CharacteristicsNational chain fast foodLocal fast-food restaurantsConvenience storesPizzeriasBodegas
      Ethnicity (%)
       Black0.95 (0.876, 1.030)1.002 (0.918, 1.094)1.013 (0.938, 1.094)0.874
      p<0.001
       (0.836, 0.914)
      1.056
      p<0.01,
       (1.020, 1.093)
       Hispanic1.014 (0.925, 1.111)0.998 (0.908, 1.096)1.071 (0.985, 1.165)0.973 (0.927, 1.021)1.092
      p<0.001
       (1.050, 1.136)
       Asian0.956 (0.869, 1.050)1.044 (0.924, 1.180)1.028 (0.934, 1.131)0.946 (0.894, 1.002)1.105
      p<0.001
       (1.055, 1.156)
      Low-income (%)0.932 (0.863, 1.007)0.99 (0.910, 1.078)1.059 (0.979, 1.145)0.984 (0.943, 1.028)1.037
      p<0.05,
       (1.006, 1.068)
      School
       Middle0.885 (0.723, 1.082)0.866 (0.702, 1.070)0.989 (0.821, 1.192)0.974 (0.859, 1.105)0.959 (0.886, 1.037)
       High school1.442
      p<0.01,
       (1.141, 1.822)
      1.179 (0.913, 1.523)0.943 (0.739, 1.203)1.253
      p<0.01,
       (1.074, 1.461)
      1.024 (0.933, 1.125)
      Ln population density0.981 (0.818, 1.176)1.804
      p<0.001
       (1.442, 2.255)
      1.515
      p<0.01,
       (1.175, 1.954)
      1.363
      p<0.001
       (1.206, 1.541)
      1.887
      p<0.001
       (1.741, 2.046)
      Ln % commercially zoned1.885
      p<0.001
       (1.620, 2.195)
      1.607
      p<0.001
       (1.276, 2.025)
      1.191
      p<0.001
       (1.105, 1.284)
      1.437
      p<0.001
       (1.317, 1.568)
      1.224
      p<0.001
       (1.168, 1.283)
      Subway station present1.575
      p<0.001
       (1.268, 1.957)
      1.680
      p<0.001
       (1.333, 2.119)
      1.265
      p<0.05,
       (1.036, 1.545)
      1.451
      p<0.001
       (1.265, 1.664)
      1.378
      p<0.001
       (1.265, 1.501)
      Note: Student composition measures are expressed in deciles. Boldface indicates significance.
      low asterisk p<0.05,
      low asterisklow asterisk p<0.01,
      low asterisklow asterisklow asterisk p<0.001
      The second set of models added indicators for presence of middle or high school students as well as the built-environment measures (Table 5). Schools enrolling high school students had significantly more national chain fast-food restaurants and more pizzerias. In addition, the built-environment measures had strong associations with food outlet density: schools located in neighborhoods with higher population density, more commercially zoned land, and more subway stops had significantly higher counts of nearly all food outlet types.
      After adjustment for school-level and built-environment indicators, most associations of school race/ethnicity and income composition with counts of food outlets became weaker and many were no longer significant, suggesting that school-level and built-environment characteristics partially account for the association between school composition and the food environment near schools. The associations between the proportions of Asian, black, Hispanic, and low-income students and counts of bodegas remained significant even after adjustment for school level and built environment. However, the proportion of Hispanic students was no longer significantly associated with proximity to other outlet types.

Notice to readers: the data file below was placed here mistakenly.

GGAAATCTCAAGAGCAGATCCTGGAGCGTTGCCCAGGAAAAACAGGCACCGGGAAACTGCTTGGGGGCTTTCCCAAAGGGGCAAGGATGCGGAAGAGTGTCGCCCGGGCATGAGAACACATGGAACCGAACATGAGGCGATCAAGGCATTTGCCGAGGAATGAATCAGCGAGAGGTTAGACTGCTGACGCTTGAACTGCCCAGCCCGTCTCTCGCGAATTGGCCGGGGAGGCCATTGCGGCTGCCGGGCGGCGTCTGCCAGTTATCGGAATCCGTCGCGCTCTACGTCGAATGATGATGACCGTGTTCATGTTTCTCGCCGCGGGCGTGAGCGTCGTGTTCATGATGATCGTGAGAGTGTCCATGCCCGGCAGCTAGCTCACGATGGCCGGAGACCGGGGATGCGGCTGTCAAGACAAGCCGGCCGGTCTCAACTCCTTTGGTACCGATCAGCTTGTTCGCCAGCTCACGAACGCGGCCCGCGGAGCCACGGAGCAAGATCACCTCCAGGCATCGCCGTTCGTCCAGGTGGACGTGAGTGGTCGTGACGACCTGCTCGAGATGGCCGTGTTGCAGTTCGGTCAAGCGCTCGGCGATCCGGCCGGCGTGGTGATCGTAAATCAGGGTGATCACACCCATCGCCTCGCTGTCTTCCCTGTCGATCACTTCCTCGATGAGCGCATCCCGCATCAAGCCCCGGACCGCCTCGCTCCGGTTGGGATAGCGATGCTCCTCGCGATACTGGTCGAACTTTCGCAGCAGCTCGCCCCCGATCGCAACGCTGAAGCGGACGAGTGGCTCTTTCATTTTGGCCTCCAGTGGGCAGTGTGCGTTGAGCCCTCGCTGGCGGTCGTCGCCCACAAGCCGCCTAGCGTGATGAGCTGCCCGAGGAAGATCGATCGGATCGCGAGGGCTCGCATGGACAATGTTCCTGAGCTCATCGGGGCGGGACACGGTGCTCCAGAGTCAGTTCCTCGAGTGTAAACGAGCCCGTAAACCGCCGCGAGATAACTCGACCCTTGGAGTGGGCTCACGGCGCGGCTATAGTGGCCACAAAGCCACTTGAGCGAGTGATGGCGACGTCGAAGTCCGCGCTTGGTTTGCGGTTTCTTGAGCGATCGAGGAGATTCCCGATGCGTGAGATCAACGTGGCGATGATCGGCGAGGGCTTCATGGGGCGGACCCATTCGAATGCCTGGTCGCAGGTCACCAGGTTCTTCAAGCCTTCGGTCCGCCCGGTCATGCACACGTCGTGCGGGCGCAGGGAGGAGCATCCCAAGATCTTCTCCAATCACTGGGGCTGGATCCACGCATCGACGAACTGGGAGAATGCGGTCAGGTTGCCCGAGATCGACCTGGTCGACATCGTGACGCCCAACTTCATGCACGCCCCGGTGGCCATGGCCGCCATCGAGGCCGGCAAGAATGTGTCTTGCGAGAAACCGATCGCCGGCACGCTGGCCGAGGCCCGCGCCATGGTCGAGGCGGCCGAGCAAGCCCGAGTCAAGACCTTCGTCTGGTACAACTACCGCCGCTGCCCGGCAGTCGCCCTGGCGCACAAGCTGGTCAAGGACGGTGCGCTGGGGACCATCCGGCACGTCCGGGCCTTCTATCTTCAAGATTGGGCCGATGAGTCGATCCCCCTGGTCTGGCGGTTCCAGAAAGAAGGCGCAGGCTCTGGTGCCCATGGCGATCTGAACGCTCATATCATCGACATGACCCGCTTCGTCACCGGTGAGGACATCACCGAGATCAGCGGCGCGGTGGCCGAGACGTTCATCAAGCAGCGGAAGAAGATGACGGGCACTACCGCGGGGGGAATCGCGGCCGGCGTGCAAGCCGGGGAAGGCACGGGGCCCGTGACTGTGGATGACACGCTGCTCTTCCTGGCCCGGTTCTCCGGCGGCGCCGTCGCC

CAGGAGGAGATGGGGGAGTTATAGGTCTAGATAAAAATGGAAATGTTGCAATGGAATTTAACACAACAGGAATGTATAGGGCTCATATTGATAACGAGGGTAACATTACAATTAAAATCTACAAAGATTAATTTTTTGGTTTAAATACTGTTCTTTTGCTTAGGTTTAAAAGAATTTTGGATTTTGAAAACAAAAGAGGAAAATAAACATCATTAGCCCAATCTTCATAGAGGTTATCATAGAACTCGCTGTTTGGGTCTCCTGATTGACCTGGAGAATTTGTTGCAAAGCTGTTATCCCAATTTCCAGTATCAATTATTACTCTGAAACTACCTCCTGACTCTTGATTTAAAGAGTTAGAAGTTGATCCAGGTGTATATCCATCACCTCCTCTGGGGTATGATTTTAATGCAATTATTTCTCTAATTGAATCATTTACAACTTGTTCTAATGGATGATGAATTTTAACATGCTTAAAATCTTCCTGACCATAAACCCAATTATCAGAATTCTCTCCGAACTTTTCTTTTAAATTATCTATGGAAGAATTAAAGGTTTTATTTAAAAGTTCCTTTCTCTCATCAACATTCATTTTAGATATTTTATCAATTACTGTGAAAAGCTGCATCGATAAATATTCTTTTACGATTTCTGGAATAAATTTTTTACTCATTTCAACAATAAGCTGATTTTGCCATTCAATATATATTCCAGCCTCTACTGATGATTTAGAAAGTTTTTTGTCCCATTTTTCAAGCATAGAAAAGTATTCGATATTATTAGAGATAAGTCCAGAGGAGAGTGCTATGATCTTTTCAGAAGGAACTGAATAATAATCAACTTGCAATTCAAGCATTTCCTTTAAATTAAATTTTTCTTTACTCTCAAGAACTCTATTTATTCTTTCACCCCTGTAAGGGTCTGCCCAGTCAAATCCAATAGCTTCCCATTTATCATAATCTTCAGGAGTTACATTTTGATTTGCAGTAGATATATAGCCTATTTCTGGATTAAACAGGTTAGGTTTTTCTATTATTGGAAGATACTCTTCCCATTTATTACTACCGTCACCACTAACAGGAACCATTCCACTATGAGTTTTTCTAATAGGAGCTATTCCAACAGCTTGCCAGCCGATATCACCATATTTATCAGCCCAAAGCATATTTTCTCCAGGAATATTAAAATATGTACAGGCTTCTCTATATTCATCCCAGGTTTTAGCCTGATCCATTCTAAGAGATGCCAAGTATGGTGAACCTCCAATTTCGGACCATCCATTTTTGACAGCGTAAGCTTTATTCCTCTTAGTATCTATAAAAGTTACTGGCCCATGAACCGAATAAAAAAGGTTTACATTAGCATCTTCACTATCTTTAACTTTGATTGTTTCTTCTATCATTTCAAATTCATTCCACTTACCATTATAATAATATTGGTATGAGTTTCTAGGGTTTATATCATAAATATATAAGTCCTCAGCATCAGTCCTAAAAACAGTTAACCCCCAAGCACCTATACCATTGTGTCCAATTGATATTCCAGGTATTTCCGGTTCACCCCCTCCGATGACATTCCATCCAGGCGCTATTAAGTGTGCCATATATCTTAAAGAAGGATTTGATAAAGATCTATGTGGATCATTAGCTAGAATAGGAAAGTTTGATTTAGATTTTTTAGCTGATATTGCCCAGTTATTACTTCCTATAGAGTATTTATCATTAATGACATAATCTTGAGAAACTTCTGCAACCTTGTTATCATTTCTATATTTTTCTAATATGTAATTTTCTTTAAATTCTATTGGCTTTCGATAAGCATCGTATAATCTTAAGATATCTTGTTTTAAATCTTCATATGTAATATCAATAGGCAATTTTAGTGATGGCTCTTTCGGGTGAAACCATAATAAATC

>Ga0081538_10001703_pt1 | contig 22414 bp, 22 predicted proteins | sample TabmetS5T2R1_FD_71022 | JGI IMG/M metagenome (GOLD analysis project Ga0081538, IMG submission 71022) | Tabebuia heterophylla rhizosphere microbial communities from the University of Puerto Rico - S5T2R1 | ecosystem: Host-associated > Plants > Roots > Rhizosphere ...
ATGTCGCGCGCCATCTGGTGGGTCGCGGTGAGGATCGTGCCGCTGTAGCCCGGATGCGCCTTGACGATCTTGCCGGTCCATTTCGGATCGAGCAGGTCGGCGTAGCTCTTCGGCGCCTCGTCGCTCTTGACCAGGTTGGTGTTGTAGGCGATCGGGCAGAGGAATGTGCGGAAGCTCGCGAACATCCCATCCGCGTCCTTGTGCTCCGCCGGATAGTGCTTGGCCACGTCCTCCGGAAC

Discussion

      The present study finds that nearly all New York City public school students have access to inexpensive, energy-dense foods within a 5-minute walk of their schools. Although some studies have focused on fast-food restaurants and convenience stores near schools, small grocery stores or bodegas were the most prevalent among the five food outlet types studied. The average school had almost ten bodegas or small grocery stores within 400 m, with the nearest bodega an average of 211 m away. Low-income and Hispanic students had the highest level of exposure to most food outlets studied here. School-level and neighborhood built-environment characteristics, including population density, commercial zoning, and public transit access, explained some ethnic and income differences in food outlet access. However, Hispanic, black, Asian, and low-income students had higher levels of access to bodegas even after adjustment for school level and built-environment characteristics. The findings about food environment disparities are consistent with most previous studies of food outlets near schools, and for the most part parallel racial/ethnic and income disparities in body size in New York City, where low-income, Hispanic, and black children have a higher prevalence of overweight and obesity. Asian children are the exception, with higher levels of access to bodegas but low prevalences of overweight and obesity.
      • Thorpe L.E.
      • List D.G.
      • Marx T.
      • May L.
      • Helgerson S.D.
      • Frieden T.R.
      Childhood obesity in New York City elementary school students.
      Strengths of the current study include spatially precise specification of school neighborhoods, use of network distances, inclusion of data on zoning and other features of the built environment, and adjustment for clustering of students within school.
      • Spielman S.
      Appropriate use of the K function in urban environments.
      Limitations of the study include omission of some inexpensive take-out restaurants (those not identified as pizzerias or as national or local fast-food chains) and of sidewalk stands and mobile food carts. In addition, no data were available on open-campus policies allowing children to eat lunch off campus; these policies are set by individual schools. The study is based on data for New York City, where the density of food outlets is likely to be relatively high. Lastly, the current study does not examine effects on dietary intake or BMI of the food environment near schools.